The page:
Mathematical Analysis Research Group
We are one of the leading analysis groups in the UK. From the 1960s through to the 1990s our main areas of expertise were spectral theory, operator theory, function spaces and linear partial differential equations, together with the applications of all these ideas in mathematical physics.
From 2007 onwards we have expanded our interests to encompass new areas including homogenisation, inverse problems and imaging, nonlinear partial differential equations, deterministic and stochastic homogenisation. The group has been restructured to encompass the traditional Cardiff expertise in analytic number theory and to include topics at the interface between analysis and number theory, such as spectral geometry.
We are a very international group, encompassing researchers and academics from Germany, Israel, Italy, Russia and the USA, as well as the United Kingdom. Our international collaborations reflect this: we have ongoing projects with, among others, Bern, Birmingham (Alabama), Colorado School of Mines, Florence, Karlsruhe, Montréal, McGill, Padova, Pisa, Santiago, St Petersburg and the Weizmann Institute, as well as universities in the UK, in particular our colleagues in WIMCS and the GW4 group.
Our main directions of research in the Analysis and Differential Equations Group include:
- spectral theory, applications and numerical methods
- quantum mechanics, inverse problems
- asymptotic and variational methods for nonlinear partial differential equations, in particular (stochastic) homogenisation
- geometric and stochastic partial differential equations
- combinatorial and analytic number theory, special functions
- applications of analytical methods (e.g. image processing, medical genetics, scaling limits for interacting particle systems)
In 1966 Mark Kac asked the programmatic question “Can one hear the shape of a drum?” - i.e. is a planar domain determined uniquely (up to congruence) by the spectrum of its Dirichlet Laplacian?
This question has since been answered in the negative; but spectral geometry - the study of how geometric and topological properties of domains and manifolds are reflected in the spectra of associated differential operators - is a flourishing mathematical area with ramifications to number theory and physics.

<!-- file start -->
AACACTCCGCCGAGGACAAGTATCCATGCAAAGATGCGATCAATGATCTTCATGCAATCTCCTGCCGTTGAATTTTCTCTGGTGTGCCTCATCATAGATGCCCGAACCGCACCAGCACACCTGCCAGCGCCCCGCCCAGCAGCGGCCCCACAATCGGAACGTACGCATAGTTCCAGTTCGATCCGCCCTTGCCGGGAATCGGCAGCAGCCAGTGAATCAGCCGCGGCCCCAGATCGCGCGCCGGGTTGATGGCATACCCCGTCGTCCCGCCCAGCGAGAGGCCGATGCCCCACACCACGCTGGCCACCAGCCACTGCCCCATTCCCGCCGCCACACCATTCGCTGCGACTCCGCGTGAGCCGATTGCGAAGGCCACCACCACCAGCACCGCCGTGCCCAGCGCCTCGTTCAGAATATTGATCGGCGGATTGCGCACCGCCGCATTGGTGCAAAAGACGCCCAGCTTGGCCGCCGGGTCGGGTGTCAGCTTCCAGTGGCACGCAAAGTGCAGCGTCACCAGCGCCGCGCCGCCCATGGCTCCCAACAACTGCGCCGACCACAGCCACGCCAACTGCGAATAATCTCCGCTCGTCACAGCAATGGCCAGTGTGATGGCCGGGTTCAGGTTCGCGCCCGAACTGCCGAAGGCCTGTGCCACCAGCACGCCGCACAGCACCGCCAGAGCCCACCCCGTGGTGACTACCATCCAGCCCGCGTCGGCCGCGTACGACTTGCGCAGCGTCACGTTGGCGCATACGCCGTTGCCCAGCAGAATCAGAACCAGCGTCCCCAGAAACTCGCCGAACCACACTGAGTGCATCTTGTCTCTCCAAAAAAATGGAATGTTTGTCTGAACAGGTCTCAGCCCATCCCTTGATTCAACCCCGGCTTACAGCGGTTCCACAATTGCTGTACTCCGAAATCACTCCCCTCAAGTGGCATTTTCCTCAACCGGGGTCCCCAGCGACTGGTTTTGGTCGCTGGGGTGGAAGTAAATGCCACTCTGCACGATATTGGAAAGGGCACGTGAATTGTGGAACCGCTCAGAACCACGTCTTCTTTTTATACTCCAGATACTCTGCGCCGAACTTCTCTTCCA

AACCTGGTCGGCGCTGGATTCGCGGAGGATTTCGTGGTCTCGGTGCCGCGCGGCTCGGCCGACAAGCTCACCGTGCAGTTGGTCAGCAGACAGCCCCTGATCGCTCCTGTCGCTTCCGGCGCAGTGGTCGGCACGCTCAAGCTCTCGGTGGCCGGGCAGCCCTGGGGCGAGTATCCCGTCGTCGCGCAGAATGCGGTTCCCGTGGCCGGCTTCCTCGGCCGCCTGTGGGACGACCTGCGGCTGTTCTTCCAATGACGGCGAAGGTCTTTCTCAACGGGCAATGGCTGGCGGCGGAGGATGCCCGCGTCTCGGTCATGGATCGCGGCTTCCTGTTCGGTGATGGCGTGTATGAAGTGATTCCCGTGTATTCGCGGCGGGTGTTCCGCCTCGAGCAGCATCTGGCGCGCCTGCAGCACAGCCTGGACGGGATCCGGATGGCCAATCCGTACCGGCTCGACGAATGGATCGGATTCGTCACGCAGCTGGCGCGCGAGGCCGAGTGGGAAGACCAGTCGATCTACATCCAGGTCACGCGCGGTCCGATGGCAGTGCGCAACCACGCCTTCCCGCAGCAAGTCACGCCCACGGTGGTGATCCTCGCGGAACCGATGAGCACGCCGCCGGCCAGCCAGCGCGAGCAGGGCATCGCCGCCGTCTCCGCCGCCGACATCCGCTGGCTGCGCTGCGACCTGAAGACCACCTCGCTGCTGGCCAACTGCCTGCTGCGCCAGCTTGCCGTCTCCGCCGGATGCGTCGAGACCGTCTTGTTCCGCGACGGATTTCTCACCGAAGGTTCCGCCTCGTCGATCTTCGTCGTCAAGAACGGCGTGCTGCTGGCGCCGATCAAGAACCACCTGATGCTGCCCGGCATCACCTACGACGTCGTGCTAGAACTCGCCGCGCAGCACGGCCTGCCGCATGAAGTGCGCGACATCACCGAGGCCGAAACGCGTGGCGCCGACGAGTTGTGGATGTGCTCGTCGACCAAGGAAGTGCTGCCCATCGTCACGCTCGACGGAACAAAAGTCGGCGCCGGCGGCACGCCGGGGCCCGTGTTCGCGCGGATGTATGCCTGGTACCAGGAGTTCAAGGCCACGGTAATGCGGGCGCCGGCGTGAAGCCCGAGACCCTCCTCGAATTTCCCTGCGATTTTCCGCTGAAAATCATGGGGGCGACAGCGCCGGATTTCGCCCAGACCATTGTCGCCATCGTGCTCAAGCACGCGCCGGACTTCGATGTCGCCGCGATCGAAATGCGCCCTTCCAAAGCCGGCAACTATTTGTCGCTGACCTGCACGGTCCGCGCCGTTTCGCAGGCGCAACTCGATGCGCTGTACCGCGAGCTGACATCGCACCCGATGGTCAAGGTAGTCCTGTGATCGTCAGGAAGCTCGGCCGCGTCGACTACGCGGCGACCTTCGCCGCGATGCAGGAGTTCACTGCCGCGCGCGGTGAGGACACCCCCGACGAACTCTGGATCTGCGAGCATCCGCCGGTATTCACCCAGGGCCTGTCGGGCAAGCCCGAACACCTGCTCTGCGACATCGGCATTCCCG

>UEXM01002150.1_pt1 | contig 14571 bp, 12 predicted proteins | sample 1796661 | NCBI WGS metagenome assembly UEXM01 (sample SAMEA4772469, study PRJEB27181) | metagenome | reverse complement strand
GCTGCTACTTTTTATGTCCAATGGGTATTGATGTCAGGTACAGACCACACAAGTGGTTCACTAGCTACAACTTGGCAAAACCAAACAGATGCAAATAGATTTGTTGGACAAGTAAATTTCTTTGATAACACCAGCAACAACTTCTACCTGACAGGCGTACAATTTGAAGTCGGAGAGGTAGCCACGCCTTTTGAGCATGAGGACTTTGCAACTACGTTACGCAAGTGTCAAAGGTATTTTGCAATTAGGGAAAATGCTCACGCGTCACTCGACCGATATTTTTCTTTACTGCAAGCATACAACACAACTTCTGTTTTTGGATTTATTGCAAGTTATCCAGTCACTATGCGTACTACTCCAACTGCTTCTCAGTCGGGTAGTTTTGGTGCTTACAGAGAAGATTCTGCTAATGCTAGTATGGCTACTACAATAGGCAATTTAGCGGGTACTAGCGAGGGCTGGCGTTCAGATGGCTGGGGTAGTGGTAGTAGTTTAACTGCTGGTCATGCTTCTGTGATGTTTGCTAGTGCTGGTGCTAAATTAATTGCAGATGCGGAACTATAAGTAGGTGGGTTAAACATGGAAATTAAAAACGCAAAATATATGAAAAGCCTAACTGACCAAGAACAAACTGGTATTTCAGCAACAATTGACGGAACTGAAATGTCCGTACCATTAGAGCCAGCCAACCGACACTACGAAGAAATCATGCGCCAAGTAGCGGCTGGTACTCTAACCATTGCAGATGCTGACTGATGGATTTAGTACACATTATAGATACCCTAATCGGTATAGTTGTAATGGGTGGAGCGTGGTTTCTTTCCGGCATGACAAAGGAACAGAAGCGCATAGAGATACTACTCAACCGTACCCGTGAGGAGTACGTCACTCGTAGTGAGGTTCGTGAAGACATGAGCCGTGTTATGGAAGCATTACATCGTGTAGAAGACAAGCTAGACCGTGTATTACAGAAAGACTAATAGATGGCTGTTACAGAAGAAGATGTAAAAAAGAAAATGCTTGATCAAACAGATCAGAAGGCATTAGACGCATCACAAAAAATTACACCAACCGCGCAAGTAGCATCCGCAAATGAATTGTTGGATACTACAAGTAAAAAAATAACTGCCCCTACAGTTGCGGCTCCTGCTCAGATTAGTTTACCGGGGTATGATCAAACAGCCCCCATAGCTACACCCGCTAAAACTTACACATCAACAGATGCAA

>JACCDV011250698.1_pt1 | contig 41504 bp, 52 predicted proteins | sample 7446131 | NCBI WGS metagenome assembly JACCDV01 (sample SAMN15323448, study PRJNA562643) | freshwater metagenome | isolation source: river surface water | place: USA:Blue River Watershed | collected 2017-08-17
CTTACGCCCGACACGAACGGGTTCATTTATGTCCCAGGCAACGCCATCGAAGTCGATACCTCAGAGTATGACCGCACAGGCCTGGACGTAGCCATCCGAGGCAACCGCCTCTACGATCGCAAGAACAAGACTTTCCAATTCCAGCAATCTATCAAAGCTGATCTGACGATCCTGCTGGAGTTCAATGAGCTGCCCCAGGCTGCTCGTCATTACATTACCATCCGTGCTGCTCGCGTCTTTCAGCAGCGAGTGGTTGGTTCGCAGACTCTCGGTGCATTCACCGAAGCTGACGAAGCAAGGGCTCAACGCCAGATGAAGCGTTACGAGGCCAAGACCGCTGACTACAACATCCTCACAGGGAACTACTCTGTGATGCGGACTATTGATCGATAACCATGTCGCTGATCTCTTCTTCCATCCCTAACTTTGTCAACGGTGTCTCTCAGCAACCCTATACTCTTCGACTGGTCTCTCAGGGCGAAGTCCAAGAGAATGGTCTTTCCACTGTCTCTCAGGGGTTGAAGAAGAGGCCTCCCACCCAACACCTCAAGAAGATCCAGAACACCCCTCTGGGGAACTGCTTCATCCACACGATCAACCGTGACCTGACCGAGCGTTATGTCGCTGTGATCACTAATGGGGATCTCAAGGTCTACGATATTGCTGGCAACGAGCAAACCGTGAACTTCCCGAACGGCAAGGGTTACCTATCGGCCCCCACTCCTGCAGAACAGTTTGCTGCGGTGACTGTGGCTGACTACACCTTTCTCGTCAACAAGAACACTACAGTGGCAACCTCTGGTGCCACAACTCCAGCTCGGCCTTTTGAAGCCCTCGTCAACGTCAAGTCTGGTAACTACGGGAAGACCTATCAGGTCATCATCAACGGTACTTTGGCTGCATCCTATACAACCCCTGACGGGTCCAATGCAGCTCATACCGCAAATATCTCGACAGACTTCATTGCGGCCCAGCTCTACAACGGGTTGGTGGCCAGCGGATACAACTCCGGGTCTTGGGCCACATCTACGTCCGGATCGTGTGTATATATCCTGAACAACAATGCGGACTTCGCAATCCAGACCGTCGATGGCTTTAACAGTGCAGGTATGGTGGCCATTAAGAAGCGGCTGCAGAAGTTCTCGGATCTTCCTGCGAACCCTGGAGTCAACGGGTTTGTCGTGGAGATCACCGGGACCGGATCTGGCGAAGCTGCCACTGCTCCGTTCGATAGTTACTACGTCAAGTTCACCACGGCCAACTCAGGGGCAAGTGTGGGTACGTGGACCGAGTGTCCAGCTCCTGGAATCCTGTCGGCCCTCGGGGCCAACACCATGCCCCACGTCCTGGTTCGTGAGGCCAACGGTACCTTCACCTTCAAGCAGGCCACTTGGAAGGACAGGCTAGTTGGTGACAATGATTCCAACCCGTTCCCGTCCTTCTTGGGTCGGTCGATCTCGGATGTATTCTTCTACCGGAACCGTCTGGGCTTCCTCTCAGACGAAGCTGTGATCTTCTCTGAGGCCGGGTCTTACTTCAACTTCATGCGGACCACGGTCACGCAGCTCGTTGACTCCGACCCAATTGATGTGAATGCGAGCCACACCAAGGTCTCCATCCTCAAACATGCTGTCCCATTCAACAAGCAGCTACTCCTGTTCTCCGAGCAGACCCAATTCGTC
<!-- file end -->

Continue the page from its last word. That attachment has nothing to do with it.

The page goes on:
Our other interests in spectral theory include:
- operators of mathematical physics, for example stability questions involving qualitative and quantitative estimates and semiclassical asymptotics for operators derived from the Dirac operator of relativistic quantum mechanics, such as the Brown-Ravenhall operator, and extensions to a quantum field theoretic setting;
- non-self-adjoint problems, including spectral approximation, spectral pollution and operator with special block structure;
- inverse spectral problems, including imaging problems and Maxwell systems;
- boundary triples and their applications to spectral theory of (systems of) PDEs.
Geometric and Stochastic PDEs
Many physical problems, in particular those involving phase transition, nucleation and evolution equations for free boundaries and interfaces, involve mathematical models in which there is sufficient disorder on a sufficiently small length scale that the most effective analysis of their macroscopic solutions is through the analysis of partial differential equations with stochastic coefficients and scaling limits.
We work on several topics in these areas, including
- interfaces in heterogeneous and random media and associated nonlinear PDEs
- interacting Stochastic Processes and their scaling limits; stochastic nonlinear PDEs; nonlinear PDEs and Stochastic Processes
- homogenization and Gamma-convergence;
- scaling limits of singularly perturbed differential equations.
Another very modern approach to certain classes of nonlinear partial differential equations is through ideas from geometry. We have particular interests in problems involving sub-Riemannian manifolds, which are not isomorphic to Euclidean space at any length scale. In these contexts we have been able to adapt techniques from calculus of variations, and generalise notions of convexity, allowing us to treat subelliptic and ultraparabolic PDEs. These equations occur in many unexpected and new applications, including modelling the first layer of the visual cortex and problems in finance related to pricing Asian options.
Analytic Number Theory
Cardiff Number Theory was founded by Professor Christopher Hooley FRS and is still one of our most popular areas for doctoral study.
We are active in research on many classical topics: prime numbers, the Riemann zeta function, Dirichlet polynomials, exponential sums, Dedekind sums, Kloosterman sums, the modular group, Maass wave forms, the Selberg and Kuznetsov trace formulae, lattice points in the plane and the Gauss circle problem, different configurations of lattice points inside a moving shape, as well as integer points close to hypersurfaces and polytopes.
We are also interested in problems at the interface between number theory and spectral theory, usually arising from spectral geometry,
Head of group
Professor of Mathematical Physics
- +44 (0)29 2087 5528
Professor of Computational Mathematics
- +44 (0)29 2087 5538
Dr Kirill Cherednichenko|
(University of Bath)
(ENS - Paris)
Dr Yury Korolev|
(Queen Mary London)
Professor Geoffrey Burton|
(University of Bath)
|Variational problems involving rearrangements of functions|
Dr Alessio Martini|
(University of Birmingham)
All seminars are held at 3:10pm in Room M/2.06, Senghennydd Road, Cardiff unless stated otherwise.
Programme organiser and contact: Dr Mikhail Cherdantsev